It’s a good thing I’m not a film reviewer or a total indie elitist.
Even a day after witnessing/experiencing the screening of Animal Collective and director Danny Perez’s “visual album” Oddsac at Baltimore’s Senator Theater, I have absolutely no grasp of what I saw. I also can’t say, “Not worth my time,” nor “OMG Animal Collective is so great, how did I exist before this?”
Oddsac is not a traditional film. It’s also not live footage, or strictly experimental. It is a strangely cohesive, colorful movie that lacks plot, but instead is a series of musical and visual themes; an album with pictures.
The film lasts about 53 minutes and contains all new compositions from the noise-crafters unlike anything I’ve heard from them before. Since the film was structured prior to the band’s more accessible albums, Strawberry Jam and Merriweather Post Pavilion, the ambiance and erratic noises are at full-flow. The film’s songs are generally not complete, but instead are more like moods and, at times, predictably, purposefully discordant (annoying?) rhythms. They're carefully timed to each tweak of the visuals.
Oddsac opens with the strongest scene: a red-glitter faced man throwing fire and walking slowly, angrily, towards a female in a house that is slowly filling with black ooze. The music is gripping and the scene enacts, successfully, what Perez claims was the film’s purpose: to evoke feelings of anxiety, repulsion, and discomfort. When asked during the Q&A afterwards why he’d want to evoke such things in an audience: “Why not? Think outside the fucking box.”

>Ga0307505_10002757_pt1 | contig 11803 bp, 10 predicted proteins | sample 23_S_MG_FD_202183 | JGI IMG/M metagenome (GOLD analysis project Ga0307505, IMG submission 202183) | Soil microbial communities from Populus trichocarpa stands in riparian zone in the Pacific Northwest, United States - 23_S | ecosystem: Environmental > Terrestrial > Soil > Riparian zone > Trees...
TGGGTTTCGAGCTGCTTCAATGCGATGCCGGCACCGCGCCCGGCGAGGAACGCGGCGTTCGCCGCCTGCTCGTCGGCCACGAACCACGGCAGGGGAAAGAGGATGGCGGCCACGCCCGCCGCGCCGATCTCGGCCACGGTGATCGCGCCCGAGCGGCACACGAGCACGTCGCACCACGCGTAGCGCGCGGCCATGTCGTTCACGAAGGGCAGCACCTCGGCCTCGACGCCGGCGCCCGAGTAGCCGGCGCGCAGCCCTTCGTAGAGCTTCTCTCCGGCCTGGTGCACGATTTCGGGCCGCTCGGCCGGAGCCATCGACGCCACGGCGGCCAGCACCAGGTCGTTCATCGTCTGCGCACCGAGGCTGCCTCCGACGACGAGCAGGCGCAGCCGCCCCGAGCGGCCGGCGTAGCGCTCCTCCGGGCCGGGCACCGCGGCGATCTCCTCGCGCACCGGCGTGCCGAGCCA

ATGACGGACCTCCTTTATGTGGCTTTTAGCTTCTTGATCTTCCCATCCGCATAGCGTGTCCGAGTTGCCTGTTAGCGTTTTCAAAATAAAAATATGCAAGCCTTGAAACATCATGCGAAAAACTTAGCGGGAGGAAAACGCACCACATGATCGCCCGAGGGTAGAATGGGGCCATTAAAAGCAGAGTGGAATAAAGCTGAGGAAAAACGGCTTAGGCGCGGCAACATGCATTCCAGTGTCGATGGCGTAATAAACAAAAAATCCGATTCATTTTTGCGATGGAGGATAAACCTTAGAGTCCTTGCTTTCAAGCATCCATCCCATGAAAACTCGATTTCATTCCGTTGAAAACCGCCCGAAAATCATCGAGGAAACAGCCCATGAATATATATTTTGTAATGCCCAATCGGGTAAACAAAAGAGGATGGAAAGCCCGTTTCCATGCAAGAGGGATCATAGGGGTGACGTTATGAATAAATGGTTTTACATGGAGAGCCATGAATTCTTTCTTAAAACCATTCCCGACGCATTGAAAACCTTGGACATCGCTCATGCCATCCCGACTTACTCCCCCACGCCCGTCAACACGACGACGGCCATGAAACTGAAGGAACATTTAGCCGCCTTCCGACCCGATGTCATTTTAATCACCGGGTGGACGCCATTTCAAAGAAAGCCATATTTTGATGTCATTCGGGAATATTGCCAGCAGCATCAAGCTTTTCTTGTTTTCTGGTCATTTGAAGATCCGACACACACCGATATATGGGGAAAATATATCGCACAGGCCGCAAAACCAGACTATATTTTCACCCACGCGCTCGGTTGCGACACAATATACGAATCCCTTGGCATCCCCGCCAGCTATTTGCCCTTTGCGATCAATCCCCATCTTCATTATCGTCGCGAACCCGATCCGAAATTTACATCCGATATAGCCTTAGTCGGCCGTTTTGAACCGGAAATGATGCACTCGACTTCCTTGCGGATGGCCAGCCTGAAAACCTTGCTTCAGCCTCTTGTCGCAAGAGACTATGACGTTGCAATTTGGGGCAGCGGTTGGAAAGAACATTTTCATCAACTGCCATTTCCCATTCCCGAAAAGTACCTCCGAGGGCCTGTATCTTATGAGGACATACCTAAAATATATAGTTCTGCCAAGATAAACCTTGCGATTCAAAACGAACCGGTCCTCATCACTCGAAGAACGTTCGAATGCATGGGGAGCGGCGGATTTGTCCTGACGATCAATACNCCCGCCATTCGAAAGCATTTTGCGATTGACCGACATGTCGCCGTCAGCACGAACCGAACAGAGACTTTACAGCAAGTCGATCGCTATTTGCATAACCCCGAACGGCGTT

Other successful moments: a man with long, white hair sets up a drum kit in the middle of a boulder field and plays consistently, with sporadic, scary interruptions in the key of industrial metal. Four girls pretend to bake on a stage built in the middle of the woods as glitter man “shouts” at them until they all erupt in a fun food fight.
The other stuff: a family of four eats marshmallows, and then is grossly consumed by the marshmallows; next, a sad vampire consumes them.
You got me there.
Still, I cannot fathom that everyone sitting in the packed theater last night appreciated the very long kaleidoscopic crisscrosses of deep tie-dye and repetitive sound, serving as heaving confrontational scenes between the more song-y songs. Not that you were supposed to appreciate them. They did their job of annoyance and repulsion on my behalf. But unlike Animal Collective’s live shows, where this goes on in the background, seeing it on a big screen for more than five minutes had me looking around the theater. I was hoping someone was looking back at me.